Goldschmidt family spurs effort to help fund Phoenix Children’s Hospital endeavor

D-backs’ first baseman Paul Goldschmidt presents a check to Steve Schnall, senior vice president and chief development officer for the PCH Foundation, Wednesday, Sept. 13. (Independent Newsmedia/Josh Martinez)

Arizona Diamondbacks first baseman Paul Goldschmidt not only brought a donation for more than $186,000 to Phoenix Children’s Hospital, he also brought a smile to several of the patients’ faces.

Mr. Goldschmidt, and his wife Amy, along with fans and other Valley athletes, helped raise $186,121.94 during Goldy’s Bowling Bash last November and presented the check from the event Wednesday, Sept. 13.

D-backs first baseman Paul Goldschmidt and a Phoenix Children’s Hospital patient pick prizes out of a bucket Wednesday, Sept. 13. (Independent Newsmedia/Josh Martinez)

The money will go toward the Phoenix Children’s Hospital Center for Cancer and Blood Disorders.

Prior to the check presentation, Mr. Goldschmidt took time to speak and play games with several of the hospital’s patients. This is not unique behavior for him.

Mr. Goldschmidt said everyone who works at the hospital has a role to play and while not an employee, he contributes by interacting with the patients.

“I can put on this jersey and you automatically see the kids’ eyes light up which is pretty cool,” he said during the Wednesday press conference.

“Walking around without this jersey on is not a big deal. I can come here and nobody would notice but you put the jersey on and now we can bring a lot of smiles to some kids’ faces.”

From the hospital’s perspective, Steve Schnall, senior vice president and chief development officer for the PCH Foundation, said Mr. Goldschmidt has had a positive impact on the hospital’s patients.

“As big of a smile as Paul has on his face today, they share that big smile because it means everything to them to have somebody who is a celebrity like Paul and his wife Amy who spend time with them and let them know they care and they’re thinking of them. It goes such a long way,” he said in a Sept. 13 interview.

The Goldschmidts have volunteered with the hospital for six years. This partnership began when Mr. Goldschmidt approached Mr. Schnall at a golf tournament in 2011.

Mr. Schnall said Mr. Goldschmidt expressed interest in touring the hospital and followed up the next day.

As honorary chairs in the Hope Lives Here campaign to build a new Center for Cancer and Blood Disorders, the Goldschmidts have taken active roles in helping this cause, including their charity organization Goldy’s Fund 4 Kids.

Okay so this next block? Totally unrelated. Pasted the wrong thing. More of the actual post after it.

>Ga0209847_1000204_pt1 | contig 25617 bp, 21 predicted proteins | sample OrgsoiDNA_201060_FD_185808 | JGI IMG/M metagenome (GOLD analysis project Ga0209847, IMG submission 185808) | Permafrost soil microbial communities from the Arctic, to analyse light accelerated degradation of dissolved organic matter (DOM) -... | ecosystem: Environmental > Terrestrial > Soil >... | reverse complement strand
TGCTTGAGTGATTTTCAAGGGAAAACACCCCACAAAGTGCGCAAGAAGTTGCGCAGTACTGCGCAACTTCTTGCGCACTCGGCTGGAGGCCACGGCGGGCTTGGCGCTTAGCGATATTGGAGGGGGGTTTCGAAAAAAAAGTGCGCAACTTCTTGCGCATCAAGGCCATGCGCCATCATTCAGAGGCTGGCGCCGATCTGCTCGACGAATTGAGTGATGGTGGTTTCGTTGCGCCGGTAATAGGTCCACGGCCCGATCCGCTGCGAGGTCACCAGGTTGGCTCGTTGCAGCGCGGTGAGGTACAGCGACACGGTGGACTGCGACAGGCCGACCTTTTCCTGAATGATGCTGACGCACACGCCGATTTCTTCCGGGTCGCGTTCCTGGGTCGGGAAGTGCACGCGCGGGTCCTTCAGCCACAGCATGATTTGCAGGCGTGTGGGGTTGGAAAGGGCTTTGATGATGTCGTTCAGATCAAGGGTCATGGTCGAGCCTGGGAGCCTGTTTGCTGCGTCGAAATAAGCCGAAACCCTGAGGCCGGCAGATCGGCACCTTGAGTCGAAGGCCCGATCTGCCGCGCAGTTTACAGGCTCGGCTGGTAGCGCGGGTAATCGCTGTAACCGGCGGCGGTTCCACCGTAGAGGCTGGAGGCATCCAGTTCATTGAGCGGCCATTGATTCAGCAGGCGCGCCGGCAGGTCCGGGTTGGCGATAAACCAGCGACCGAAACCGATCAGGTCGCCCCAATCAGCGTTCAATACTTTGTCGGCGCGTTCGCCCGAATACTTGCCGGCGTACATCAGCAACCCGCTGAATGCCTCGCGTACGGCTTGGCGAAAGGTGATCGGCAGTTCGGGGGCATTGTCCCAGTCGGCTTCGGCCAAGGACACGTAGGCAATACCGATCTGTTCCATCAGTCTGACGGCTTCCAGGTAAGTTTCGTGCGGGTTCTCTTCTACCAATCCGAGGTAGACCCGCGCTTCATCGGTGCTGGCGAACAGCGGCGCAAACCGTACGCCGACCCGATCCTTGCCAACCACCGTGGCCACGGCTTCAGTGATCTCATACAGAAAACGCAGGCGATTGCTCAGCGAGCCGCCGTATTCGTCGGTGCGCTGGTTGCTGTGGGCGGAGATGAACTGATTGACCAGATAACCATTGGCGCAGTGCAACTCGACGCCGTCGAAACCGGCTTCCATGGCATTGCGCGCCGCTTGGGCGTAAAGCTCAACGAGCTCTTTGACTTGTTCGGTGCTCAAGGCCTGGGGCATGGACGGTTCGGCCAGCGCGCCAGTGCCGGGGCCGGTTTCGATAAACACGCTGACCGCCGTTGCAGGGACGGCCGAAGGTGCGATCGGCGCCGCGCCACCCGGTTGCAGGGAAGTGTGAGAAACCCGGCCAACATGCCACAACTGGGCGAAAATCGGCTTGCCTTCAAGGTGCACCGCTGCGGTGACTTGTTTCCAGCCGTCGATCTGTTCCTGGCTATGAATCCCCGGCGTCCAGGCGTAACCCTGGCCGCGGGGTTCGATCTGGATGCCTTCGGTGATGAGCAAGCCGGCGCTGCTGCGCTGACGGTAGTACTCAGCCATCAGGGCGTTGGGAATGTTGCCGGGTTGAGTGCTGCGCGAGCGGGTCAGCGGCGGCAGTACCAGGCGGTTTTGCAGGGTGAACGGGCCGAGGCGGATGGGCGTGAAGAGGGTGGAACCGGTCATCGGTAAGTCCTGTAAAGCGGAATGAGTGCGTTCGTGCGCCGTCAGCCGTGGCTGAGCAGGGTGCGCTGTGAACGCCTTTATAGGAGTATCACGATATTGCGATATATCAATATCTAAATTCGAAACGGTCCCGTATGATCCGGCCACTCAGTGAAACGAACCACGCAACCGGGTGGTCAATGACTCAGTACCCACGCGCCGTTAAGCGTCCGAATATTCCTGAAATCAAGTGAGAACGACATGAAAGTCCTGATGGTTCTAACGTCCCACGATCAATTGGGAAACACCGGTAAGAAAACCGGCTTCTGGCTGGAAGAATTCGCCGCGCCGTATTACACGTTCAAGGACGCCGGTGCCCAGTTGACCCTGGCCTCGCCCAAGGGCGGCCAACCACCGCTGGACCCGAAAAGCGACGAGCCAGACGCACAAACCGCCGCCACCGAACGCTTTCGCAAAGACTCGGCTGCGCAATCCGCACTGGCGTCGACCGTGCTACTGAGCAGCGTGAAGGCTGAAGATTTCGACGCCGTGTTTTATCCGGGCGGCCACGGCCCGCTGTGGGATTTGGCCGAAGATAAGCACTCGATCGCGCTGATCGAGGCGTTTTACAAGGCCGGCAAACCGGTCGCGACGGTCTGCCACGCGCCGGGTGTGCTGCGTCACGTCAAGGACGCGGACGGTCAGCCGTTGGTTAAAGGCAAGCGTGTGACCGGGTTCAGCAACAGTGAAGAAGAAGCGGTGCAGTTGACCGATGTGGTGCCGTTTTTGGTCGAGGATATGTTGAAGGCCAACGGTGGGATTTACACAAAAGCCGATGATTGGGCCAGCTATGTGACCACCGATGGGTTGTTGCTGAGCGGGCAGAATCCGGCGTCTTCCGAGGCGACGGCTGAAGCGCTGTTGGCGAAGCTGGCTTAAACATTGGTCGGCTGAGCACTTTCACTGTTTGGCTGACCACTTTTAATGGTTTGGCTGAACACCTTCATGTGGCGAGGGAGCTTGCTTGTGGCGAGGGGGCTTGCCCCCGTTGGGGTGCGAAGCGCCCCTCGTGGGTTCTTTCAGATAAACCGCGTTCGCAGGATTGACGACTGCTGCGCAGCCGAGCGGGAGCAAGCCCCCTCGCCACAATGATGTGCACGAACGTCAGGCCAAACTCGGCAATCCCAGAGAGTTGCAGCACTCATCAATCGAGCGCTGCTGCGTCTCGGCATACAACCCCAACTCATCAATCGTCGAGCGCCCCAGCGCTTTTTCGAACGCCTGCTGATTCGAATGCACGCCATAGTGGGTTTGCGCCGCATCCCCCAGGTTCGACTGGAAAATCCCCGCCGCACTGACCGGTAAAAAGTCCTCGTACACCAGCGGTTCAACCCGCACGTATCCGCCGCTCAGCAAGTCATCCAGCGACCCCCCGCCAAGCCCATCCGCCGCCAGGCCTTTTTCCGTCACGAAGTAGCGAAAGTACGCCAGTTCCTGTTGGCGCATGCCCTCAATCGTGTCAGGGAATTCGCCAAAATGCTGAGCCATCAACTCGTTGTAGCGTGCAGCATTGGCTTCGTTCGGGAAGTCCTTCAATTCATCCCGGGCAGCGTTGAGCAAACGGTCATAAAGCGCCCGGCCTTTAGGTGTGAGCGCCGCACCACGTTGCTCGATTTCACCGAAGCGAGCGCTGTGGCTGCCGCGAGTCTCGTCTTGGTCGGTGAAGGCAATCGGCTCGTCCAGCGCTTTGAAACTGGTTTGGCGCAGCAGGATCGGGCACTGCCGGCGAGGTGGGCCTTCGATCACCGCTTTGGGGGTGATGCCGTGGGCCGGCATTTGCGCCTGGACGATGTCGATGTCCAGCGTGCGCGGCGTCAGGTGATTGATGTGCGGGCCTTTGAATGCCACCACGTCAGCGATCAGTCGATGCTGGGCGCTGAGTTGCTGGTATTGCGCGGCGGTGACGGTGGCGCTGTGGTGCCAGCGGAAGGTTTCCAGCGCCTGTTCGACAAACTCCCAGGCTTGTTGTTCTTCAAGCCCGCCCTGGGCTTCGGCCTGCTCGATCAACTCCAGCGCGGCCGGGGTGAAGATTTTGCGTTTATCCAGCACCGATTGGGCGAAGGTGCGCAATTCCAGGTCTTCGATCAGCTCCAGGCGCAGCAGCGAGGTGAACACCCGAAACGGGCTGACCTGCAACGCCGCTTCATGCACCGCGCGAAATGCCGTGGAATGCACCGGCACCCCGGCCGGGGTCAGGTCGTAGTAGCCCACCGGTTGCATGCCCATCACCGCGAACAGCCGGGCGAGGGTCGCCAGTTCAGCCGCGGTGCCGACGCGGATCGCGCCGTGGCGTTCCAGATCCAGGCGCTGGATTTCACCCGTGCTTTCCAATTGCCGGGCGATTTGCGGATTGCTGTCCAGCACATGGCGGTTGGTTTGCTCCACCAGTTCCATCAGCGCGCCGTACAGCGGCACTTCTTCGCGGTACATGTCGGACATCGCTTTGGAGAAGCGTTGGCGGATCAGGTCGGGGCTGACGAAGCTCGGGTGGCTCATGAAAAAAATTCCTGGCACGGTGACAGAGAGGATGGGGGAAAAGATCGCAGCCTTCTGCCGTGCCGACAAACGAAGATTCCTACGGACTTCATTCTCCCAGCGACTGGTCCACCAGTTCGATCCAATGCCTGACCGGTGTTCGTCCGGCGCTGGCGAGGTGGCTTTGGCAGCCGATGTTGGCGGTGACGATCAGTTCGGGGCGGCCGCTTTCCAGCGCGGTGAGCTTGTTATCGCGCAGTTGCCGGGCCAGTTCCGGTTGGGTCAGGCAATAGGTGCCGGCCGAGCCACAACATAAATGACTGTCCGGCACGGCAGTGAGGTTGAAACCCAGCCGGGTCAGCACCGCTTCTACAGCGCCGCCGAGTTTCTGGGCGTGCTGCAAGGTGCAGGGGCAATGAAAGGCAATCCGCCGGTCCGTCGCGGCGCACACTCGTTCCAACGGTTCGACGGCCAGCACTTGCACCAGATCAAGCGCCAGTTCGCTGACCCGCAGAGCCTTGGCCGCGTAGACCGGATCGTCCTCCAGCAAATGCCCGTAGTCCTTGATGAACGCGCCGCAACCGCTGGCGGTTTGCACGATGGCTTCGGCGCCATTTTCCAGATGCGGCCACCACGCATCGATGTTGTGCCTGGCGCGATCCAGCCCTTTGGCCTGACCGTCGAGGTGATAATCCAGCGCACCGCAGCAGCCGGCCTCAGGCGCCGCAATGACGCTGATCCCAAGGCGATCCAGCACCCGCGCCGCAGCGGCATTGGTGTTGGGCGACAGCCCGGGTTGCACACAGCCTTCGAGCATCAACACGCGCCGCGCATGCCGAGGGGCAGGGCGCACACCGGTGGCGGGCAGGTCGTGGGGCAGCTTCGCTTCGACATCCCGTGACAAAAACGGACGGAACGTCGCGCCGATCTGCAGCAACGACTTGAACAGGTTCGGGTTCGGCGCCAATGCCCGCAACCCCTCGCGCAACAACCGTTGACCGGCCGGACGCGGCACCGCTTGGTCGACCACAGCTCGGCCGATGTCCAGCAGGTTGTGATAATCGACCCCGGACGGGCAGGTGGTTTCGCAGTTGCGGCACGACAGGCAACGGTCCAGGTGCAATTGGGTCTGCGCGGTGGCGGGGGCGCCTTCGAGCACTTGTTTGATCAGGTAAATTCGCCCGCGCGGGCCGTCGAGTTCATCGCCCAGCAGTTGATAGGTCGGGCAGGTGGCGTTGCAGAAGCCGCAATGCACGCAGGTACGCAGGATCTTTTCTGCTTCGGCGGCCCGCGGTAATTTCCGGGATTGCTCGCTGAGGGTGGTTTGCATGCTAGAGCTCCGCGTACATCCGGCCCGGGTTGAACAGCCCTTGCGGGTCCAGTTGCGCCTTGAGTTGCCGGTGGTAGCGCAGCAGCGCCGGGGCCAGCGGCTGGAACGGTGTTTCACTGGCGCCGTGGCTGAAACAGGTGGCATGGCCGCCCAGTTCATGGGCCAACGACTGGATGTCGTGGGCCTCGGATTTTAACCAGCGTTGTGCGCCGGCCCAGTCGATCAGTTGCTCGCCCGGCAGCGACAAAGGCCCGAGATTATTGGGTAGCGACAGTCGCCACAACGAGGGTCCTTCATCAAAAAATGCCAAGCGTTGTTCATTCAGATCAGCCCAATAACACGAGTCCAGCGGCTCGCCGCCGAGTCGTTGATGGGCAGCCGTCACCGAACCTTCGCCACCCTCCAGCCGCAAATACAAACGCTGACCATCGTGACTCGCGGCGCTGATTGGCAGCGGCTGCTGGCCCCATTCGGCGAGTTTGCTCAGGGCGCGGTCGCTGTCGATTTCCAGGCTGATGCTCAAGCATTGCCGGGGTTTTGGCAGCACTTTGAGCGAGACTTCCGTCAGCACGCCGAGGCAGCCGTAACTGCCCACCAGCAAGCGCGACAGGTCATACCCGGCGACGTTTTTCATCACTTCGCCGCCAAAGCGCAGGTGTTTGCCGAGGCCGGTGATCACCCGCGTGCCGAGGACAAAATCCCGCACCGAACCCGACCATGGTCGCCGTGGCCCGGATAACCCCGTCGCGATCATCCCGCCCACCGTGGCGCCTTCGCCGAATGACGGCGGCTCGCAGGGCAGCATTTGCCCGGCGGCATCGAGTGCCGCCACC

D-backs first baseman Paul Goldschmidt plays a bowling game with a patient at Phoenix Children’s Hospital Wednesday, Sept. 13. (Independent Newsmedia/Josh Martinez)

Another way was planning the bowling event. Mr. Goldschmidt said he wanted to do a meaningful event that would meet the needs he saw at the hospital.

“The care now is as good as it can be but there needed to be more space,” he said. “There needed to be more places for doctors, nurses, patients, family members, more playrooms for the kids that are going through such a tough time and for maybe their brothers and sisters. That’s where we really saw the need and saw an opportunity.”

With the new center slated to open next month, Mr. Goldschmidt said he’s enjoyed helping in this venture.

“We’re very, very excited to be a part of that project and to be part of the fundraising team over the last two years,” he said. “Now that it’s going to open up, I’ve been told on Oct. 18, and start seeing much-needed patients and help out many more families in the Valley.”

However, Mr. Schnall said Mr. Goldschmidt’s assistance extends past the money.

“Part of our job here at the hospital is to provide outstanding healthcare, but in lots of situations, we want to provide hope for families,” Mr. Schnall said.

“When they see somebody like Paul Goldschmidt coming in, spending time talking to their children and cheering for their kids, that means everything to them.”

Mr. Schnall isn’t the only one who notices Mr. Goldschmidt’s efforts.

Chandler resident Rebecca Gordon has a son who comes to the hospital twice a month all year long.

She said she is appreciative of Mr. Goldschmidt’s efforts because of the impact it has on her son.

“It means a lot to have the funding for the special things to make it seem more like home for (my son) and not be so stale like a hospital,” Ms. Gordon said in a Sept. 13 interview.

Goldy’s Fund 4 Kids will host its second annual Goldy’s Bowling Bash on Feb. 22, 2018 at Lucky Strike in downtown Phoenix.

A Phoenix Children’s Hospital patient smiles while talking with D-backs first baseman Paul Goldschmidt Wednesday, Sept. 13. (Independent Newsmedia/Josh Martinez)

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